2. What do you suppose Zacchaeus knew about Jesus? Why did he respond in the way he did? Jesus did not ask him to give up anything; but, Zacchaeus was willing to give up a major portion of his riches!
  3. There were others among the rich who were attracted to Jesus. Think of the story of Joseph of Arimathea. We know nothing about him except what he did after Jesus was dead, taking His body down from the cross along with John and Nicodemus. He may have joined Nicodemus in defending Jesus before the Sanhedrin. His brief story is mentioned inMatthew 27:57-60; Mark 15:43-47; Luke 23:50-53; andJohn 19:38-42.
  4. Let us not forgetMatthew 16:26.

Matthew 16:26: “Will people gain anything if they win the whole world but lose their life? Of course not! There is nothing they can give to regain their life.”—Good News Bible.*

[BSG:] Jesus knew how to make friends with the powerful. He was admired and respected by many of these people and, at the same time, was also despised by many. The powerful people in the Bible who came to Jesus for help surely sensed that He cared for them. Also, many of the rich and powerful did not openly come to Jesus right away; they waited until they were certain that Jesus was truly the Son of God. Such was the case both with Nicodemus and Joseph of Arimathea.?Adult Sabbath School Bible Study Guide* for Thursday, November 30.†‡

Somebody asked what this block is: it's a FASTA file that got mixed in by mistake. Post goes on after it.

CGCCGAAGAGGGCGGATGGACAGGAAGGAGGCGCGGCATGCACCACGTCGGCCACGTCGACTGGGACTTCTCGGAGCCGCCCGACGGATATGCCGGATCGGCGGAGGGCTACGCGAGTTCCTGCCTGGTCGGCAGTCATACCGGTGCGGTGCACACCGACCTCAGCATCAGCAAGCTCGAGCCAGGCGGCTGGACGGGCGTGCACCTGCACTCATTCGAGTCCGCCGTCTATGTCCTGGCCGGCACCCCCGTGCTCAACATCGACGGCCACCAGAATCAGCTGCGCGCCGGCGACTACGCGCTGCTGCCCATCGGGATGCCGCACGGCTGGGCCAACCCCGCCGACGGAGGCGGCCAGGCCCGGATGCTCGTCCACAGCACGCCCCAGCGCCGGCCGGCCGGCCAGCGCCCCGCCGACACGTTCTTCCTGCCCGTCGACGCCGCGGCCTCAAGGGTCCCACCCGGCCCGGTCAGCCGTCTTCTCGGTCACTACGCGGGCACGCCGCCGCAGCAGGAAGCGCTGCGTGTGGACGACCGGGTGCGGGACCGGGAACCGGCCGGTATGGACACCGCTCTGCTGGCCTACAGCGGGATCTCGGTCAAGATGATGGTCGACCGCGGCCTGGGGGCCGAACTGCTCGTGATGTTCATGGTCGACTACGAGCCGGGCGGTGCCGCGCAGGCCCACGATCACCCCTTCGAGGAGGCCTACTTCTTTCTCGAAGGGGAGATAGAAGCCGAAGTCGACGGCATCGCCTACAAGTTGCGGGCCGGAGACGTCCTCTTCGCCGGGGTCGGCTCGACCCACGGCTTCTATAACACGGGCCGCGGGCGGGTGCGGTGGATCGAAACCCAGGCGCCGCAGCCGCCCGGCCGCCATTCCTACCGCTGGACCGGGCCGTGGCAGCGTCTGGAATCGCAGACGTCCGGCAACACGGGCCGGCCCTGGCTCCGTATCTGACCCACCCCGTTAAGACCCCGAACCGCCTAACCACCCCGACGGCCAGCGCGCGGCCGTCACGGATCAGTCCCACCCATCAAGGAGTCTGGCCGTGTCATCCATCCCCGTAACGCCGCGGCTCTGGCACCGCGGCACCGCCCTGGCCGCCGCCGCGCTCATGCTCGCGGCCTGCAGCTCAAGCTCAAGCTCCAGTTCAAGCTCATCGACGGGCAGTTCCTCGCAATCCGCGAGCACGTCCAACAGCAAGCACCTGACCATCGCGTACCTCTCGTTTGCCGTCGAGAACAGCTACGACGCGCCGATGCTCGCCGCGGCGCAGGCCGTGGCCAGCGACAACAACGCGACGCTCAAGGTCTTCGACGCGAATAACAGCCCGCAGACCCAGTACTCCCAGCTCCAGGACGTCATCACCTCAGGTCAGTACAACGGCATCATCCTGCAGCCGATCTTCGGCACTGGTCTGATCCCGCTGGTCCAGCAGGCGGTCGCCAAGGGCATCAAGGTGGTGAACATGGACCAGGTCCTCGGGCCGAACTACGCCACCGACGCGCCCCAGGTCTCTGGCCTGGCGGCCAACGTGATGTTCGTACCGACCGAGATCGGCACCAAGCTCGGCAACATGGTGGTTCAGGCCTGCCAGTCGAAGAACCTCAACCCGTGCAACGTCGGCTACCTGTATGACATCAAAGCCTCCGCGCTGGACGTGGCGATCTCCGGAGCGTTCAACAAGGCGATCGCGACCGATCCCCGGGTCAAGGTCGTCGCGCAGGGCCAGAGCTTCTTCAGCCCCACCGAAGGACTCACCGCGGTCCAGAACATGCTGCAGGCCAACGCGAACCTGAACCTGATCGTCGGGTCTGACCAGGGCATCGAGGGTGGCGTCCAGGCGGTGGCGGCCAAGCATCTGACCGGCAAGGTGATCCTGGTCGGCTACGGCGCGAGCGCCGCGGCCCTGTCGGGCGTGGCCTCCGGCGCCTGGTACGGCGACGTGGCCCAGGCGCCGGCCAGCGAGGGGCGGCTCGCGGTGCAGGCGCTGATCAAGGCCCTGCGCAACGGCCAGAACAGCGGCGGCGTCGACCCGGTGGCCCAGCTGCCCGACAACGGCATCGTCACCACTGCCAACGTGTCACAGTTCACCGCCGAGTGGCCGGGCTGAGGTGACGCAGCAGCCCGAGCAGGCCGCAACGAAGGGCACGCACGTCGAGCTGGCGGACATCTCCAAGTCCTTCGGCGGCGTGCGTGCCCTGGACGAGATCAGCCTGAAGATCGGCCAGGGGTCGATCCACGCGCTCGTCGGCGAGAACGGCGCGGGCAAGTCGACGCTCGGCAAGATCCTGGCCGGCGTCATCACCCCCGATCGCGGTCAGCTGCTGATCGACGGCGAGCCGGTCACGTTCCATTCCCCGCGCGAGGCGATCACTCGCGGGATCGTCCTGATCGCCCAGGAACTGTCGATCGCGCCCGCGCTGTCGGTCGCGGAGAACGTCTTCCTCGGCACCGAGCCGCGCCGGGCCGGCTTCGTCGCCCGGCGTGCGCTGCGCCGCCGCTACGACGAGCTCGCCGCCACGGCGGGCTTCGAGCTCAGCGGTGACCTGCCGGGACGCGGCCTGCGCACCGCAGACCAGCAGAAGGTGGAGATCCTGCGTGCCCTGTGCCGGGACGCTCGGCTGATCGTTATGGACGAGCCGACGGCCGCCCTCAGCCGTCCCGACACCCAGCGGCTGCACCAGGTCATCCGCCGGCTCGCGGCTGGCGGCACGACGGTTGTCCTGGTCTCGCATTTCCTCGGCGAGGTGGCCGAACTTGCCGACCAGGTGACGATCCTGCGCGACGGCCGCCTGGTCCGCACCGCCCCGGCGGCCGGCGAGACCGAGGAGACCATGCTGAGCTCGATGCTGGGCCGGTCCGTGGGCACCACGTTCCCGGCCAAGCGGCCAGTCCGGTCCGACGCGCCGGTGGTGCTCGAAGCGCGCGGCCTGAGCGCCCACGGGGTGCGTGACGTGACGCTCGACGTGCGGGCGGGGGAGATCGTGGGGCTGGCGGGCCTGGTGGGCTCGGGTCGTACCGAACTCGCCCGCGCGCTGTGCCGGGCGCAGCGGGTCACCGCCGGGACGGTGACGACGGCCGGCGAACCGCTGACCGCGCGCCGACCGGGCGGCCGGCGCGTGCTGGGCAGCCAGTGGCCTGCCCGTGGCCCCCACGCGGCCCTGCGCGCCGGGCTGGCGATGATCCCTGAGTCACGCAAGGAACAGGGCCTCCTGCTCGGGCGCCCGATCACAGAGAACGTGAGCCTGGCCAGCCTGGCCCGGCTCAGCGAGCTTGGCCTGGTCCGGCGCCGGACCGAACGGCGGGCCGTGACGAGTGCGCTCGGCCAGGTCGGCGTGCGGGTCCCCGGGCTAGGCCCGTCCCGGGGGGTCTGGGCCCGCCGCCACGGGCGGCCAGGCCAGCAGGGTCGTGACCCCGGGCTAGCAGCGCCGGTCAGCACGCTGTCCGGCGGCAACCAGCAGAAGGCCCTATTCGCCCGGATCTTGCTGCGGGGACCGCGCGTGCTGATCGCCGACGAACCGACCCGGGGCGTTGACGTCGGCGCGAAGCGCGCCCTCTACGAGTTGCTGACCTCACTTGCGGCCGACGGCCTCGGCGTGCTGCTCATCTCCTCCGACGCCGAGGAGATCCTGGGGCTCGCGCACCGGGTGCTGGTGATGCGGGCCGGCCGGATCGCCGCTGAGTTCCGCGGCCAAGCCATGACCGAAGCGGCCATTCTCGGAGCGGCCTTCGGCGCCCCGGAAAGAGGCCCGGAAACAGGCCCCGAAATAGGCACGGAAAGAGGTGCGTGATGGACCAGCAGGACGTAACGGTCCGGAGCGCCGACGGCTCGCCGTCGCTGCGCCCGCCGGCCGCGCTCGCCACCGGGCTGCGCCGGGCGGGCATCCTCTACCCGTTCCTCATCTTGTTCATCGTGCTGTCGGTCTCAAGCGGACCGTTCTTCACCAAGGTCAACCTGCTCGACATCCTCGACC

1. Why do you think rich and powerful men like Nicodemus, Joseph of Arimathea, Zacchaeus, Matthew, and others were attracted to Jesus?
  2. Apparently, Joseph, like Nicodemus, had been a secret admirer and follower of Jesus. We basically know nothing else about him except the fact that he offered to allow Jesus to be buried in his family tomb and helped Nicodemus and the disciple John to take the body of Jesus down from the cross and bury it. Did people later beg to be buried there?
  3. So, how should we approach rich people?